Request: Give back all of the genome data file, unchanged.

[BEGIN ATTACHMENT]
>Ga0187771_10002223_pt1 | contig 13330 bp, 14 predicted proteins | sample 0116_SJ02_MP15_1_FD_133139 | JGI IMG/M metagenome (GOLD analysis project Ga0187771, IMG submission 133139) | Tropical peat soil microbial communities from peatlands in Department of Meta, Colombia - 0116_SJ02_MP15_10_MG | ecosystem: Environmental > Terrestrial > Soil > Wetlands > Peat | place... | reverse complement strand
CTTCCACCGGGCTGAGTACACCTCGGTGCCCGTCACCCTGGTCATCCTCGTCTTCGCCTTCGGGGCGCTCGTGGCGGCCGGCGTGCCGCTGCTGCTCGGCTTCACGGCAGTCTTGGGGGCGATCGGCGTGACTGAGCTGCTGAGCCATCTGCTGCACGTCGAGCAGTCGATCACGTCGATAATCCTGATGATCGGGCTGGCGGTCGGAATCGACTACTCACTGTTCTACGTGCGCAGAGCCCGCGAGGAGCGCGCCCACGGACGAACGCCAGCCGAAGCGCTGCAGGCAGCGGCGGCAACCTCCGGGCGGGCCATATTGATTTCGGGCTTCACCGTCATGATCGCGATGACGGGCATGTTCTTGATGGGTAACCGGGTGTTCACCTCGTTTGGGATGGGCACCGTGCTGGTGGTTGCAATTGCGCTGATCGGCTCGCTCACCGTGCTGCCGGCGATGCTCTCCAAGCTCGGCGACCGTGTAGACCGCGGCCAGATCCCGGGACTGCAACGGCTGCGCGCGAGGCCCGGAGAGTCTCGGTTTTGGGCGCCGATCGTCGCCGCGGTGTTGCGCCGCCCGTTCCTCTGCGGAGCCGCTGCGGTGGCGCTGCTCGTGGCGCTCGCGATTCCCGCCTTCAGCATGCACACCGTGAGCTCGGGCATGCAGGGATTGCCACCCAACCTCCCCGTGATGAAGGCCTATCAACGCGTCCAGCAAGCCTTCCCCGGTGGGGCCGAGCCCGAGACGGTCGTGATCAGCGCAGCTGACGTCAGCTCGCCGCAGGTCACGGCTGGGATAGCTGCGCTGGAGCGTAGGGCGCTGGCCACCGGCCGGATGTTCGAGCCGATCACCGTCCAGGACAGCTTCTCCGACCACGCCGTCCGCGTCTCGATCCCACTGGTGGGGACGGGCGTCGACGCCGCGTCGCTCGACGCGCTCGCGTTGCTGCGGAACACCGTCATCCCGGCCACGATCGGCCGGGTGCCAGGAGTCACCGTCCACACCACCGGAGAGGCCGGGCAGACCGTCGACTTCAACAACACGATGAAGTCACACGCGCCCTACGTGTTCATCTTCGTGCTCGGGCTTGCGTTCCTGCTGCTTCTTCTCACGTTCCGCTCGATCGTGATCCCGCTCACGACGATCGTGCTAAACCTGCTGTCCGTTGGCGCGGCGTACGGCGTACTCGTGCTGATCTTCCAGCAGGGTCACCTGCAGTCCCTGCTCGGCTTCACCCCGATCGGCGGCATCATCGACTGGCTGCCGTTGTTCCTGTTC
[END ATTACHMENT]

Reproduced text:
>Ga0187771_10002223_pt1 | contig 13330 bp, 14 predicted proteins | sample 0116_SJ02_MP15_1_FD_133139 | JGI IMG/M metagenome (GOLD analysis project Ga0187771, IMG submission 133139) | Tropical peat soil microbial communities from peatlands in Department of Meta, Colombia - 0116_SJ02_MP15_10_MG | ecosystem: Environmental > Terrestrial > Soil > Wetlands > Peat | place... | reverse complement strand
CTTCCACCGGGCTGAGTACACCTCGGTGCCCGTCACCCTGGTCATCCTCGTCTTCGCCTTCGGGGCGCTCGTGGCGGCCGGCGTGCCGCTGCTGCTCGGCTTCACGGCAGTCTTGGGGGCGATCGGCGTGACTGAGCTGCTGAGCCATCTGCTGCACGTCGAGCAGTCGATCACGTCGATAATCCTGATGATCGGGCTGGCGGTCGGAATCGACTACTCACTGTTCTACGTGCGCAGAGCCCGCGAGGAGCGCGCCCACGGACGAACGCCAGCCGAAGCGCTGCAGGCAGCGGCGGCAACCTCCGGGCGGGCCATATTGATTTCGGGCTTCACCGTCATGATCGCGATGACGGGCATGTTCTTGATGGGTAACCGGGTGTTCACCTCGTTTGGGATGGGCACCGTGCTGGTGGTTGCAATTGCGCTGATCGGCTCGCTCACCGTGCTGCCGGCGATGCTCTCCAAGCTCGGCGACCGTGTAGACCGCGGCCAGATCCCGGGACTGCAACGGCTGCGCGCGAGGCCCGGAGAGTCTCGGTTTTGGGCGCCGATCGTCGCCGCGGTGTTGCGCCGCCCGTTCCTCTGCGGAGCCGCTGCGGTGGCGCTGCTCGTGGCGCTCGCGATTCCCGCCTTCAGCATGCACACCGTGAGCTCGGGCATGCAGGGATTGCCACCCAACCTCCCCGTGATGAAGGCCTATCAACGCGTCCAGCAAGCCTTCCCCGGTGGGGCCGAGCCCGAGACGGTCGTGATCAGCGCAGCTGACGTCAGCTCGCCGCAGGTCACGGCTGGGATAGCTGCGCTGGAGCGTAGGGCGCTGGCCACCGGCCGGATGTTCGAGCCGATCACCGTCCAGGACAGCTTCTCCGACCACGCCGTCCGCGTCTCGATCCCACTGGTGGGGACGGGCGTCGACGCCGCGTCGCTCGACGCGCTCGCGTTGCTGCGGAACACCGTCATCCCGGCCACGATCGGCCGGGTGCCAGGAGTCACCGTCCACACCACCGGAGAGGCCGGGCAGACCGTCGACTTCAACAACACGATGAAGTCACACGCGCCCTACGTGTTCATCTTCGTGCTCGGGCTTGCGTTCCTGCTGCTTCTTCTCACGTTCCGCTCGATCGTGATCCCGCTCACGACGATCGTGCTAAACCTGCTGTCCGTTGGCGCGGCGTACGGCGTACTCGTGCTGATCTTCCAGCAGGGTCACCTGCAGTCCCTGCTCGGCTTCACCCCGATCGGCGGCATCATCGACTGGCTGCCGTTGTTCCTGTTC